Foreword Reviews

The Trouble with Doctors

Fraud and Deceit in Medicine

Clarion Rating: 3 out of 5

The Trouble with Doctors works to expose fraud and deceit in contemporary medical practices.

Decorated gynaecologist John Anderson’s medical exposé The Trouble with Doctors condemns medical practicioners who are motivated by greed and ego, as well as a flawed health care system that underprotects patients.

Drawing on medical journals, manuals, law case records, internet publications, newspaper reports, and personal observations, this book argues that trauma is inflicted on patients by malfeasant doctors, and by a health care system that allows unqualified people to become medical professionals—and then allows disgraced medical professionals to remain in their roles. It also explains medical and surgical procedures in fascinating terms, and holds intrest with its graphic descriptions of medical malpractice. Its case studies include instance of genital mutilation; “barbaric” birth procedures that resulted in the deaths of babies; bungled surgeries; a fertility specialist’s use, without the patients’ knowledge, of his own sperm to impregnate over fifty women; and the surgical removal of the wrong body parts.

Each chapter of the book is devoted to a thorough report of a particular doctor’s misbehaviors. They discuss the doctor’s background, the presenting problems of their focal patients, and the actions (or lack thereof) that led to complications, mutilation, or death. A sense that the systems involved work to protect doctors over patients is delivered with examples of jail sentences that were overturned and shortened, patient and staff complaints that were ignored and rationalized away, and disgraced doctors moving to hide their lack of credentials.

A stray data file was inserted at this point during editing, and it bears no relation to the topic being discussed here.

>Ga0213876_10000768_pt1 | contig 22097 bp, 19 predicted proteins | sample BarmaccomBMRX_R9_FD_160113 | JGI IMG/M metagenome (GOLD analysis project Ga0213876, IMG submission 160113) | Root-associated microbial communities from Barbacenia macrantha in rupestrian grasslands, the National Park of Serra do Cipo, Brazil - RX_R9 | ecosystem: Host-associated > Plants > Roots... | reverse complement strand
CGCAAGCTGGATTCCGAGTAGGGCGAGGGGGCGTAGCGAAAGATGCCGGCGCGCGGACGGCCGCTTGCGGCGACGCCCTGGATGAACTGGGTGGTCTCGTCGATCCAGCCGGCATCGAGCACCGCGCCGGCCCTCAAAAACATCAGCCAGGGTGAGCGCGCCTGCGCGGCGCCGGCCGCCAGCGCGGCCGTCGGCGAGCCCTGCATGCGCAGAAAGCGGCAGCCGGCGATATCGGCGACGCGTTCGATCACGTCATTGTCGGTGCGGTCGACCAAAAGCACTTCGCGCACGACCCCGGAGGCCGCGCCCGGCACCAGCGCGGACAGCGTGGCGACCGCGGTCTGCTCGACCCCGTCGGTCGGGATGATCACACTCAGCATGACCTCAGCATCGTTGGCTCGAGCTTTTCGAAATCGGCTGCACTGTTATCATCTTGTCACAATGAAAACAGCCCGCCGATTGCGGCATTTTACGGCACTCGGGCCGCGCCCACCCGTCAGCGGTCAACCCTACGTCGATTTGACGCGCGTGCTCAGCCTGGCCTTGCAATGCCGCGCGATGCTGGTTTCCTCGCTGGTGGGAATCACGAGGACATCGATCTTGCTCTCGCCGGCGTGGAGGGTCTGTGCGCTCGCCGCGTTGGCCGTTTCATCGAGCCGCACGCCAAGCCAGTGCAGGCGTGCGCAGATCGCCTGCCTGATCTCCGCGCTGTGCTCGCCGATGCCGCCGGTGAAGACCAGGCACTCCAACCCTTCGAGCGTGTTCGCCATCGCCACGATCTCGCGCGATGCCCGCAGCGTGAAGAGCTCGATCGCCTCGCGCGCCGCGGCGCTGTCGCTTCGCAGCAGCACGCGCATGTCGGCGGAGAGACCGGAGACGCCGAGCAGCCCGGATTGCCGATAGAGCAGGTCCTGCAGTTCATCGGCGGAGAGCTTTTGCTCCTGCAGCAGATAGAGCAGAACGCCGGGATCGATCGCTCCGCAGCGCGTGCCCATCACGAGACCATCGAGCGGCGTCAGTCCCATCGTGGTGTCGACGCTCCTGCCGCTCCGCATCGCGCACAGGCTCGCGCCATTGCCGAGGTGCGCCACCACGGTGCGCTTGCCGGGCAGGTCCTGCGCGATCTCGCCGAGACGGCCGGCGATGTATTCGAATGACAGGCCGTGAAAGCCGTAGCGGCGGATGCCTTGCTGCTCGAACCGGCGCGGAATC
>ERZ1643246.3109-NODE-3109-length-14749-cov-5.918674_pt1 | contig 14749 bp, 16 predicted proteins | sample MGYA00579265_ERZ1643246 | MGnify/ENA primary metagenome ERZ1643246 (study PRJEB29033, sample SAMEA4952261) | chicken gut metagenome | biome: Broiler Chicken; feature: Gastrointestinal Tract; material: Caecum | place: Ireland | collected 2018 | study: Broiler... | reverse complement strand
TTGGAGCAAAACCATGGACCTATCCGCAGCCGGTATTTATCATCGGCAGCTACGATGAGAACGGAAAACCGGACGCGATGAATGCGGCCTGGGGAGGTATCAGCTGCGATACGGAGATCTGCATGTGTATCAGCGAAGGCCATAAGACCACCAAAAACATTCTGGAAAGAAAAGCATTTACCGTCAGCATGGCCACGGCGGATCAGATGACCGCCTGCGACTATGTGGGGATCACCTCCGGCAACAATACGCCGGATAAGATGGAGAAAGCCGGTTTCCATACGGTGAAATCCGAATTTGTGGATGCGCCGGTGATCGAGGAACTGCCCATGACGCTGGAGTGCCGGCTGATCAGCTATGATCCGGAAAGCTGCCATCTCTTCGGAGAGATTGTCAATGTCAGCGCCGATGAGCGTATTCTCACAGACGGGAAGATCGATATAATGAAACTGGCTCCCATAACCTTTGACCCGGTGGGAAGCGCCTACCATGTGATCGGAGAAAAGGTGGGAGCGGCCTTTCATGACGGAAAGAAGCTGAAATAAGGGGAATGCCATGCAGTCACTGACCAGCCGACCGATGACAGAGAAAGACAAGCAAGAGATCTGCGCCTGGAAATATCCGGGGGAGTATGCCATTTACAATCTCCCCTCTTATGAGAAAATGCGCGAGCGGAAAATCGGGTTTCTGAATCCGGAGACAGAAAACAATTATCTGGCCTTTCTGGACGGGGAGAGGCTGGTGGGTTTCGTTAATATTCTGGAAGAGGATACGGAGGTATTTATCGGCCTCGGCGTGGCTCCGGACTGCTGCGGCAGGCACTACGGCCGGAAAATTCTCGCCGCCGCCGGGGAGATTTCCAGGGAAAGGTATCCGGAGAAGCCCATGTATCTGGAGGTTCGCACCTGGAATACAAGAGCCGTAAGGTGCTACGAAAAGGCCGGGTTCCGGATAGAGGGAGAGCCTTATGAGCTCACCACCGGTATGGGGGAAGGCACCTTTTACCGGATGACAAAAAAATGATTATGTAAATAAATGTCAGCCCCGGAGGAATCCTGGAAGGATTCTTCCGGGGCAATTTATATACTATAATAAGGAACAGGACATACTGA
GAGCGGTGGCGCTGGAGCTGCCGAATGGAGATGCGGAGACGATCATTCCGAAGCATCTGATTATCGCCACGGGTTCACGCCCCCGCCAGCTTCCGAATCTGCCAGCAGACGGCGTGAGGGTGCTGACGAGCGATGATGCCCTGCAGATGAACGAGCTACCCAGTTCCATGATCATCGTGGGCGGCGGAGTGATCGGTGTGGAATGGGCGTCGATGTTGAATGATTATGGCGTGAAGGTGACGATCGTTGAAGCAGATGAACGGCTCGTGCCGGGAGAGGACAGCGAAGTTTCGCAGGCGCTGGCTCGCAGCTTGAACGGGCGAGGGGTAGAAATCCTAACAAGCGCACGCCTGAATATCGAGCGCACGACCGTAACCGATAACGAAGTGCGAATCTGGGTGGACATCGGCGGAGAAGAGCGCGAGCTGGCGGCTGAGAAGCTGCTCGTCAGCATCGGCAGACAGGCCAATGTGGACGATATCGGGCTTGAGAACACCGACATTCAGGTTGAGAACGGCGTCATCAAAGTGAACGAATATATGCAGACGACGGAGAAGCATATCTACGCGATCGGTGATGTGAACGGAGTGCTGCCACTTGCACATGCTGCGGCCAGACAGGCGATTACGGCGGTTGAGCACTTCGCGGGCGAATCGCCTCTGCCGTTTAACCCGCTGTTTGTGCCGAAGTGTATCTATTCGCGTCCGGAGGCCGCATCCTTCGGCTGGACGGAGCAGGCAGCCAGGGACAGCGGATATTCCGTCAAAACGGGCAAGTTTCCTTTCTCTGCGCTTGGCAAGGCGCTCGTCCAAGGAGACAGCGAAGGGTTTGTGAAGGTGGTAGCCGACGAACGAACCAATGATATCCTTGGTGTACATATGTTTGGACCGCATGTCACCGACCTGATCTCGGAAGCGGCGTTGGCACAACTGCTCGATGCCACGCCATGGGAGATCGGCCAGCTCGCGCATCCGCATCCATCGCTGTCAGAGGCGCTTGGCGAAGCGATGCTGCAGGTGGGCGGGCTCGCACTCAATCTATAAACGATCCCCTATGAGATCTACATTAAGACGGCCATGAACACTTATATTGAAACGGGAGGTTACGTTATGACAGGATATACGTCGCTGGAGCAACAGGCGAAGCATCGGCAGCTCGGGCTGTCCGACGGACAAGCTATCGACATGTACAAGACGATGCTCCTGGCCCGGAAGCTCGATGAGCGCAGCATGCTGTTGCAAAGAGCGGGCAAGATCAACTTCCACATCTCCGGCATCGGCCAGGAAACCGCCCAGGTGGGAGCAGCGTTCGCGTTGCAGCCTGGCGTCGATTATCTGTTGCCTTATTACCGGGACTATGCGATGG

The book suggests a top-to-bottom lack of justice in dealing with patient complaints. And it intones that red flags are often missed among patients who are elderly, low on the socioeconomic scale, or otherwise marginalized. Juxtaposed to the book’s coverage of disgraced doctors is its lauding of whistleblowers; it makes a vehement argument for their protection.

The book builds from its case studies to issue practical suggestions for health care improvements, include devising and employing tests to detect doctors with character flaws like greed, and treating complaints with respect and adequate follow-up. In addition to those who can hold errant doctors responsible, it speaks to patients, urging them to do adequate research on their potential medical professionals before entrusting them with personal care. But there are occasional and distracting errors in punctuation, word usage, and spelling that undermine the book. Furthermore, it over indulges in italics to its detriment.

The Trouble with Doctors works to expose fraud and deceit in contemporary medical practices.

Reviewed by Kristine Morris

Disclosure: This article is not an endorsement, but a review. The publisher of this book provided free copies of the book and paid a small fee to have their book reviewed by a professional reviewer. Foreword Reviews and Clarion Reviews make no guarantee that the publisher will receive a positive review. Foreword Magazine, Inc. is disclosing this in accordance with the Federal Trade Commission’s 16 CFR, Part 255.

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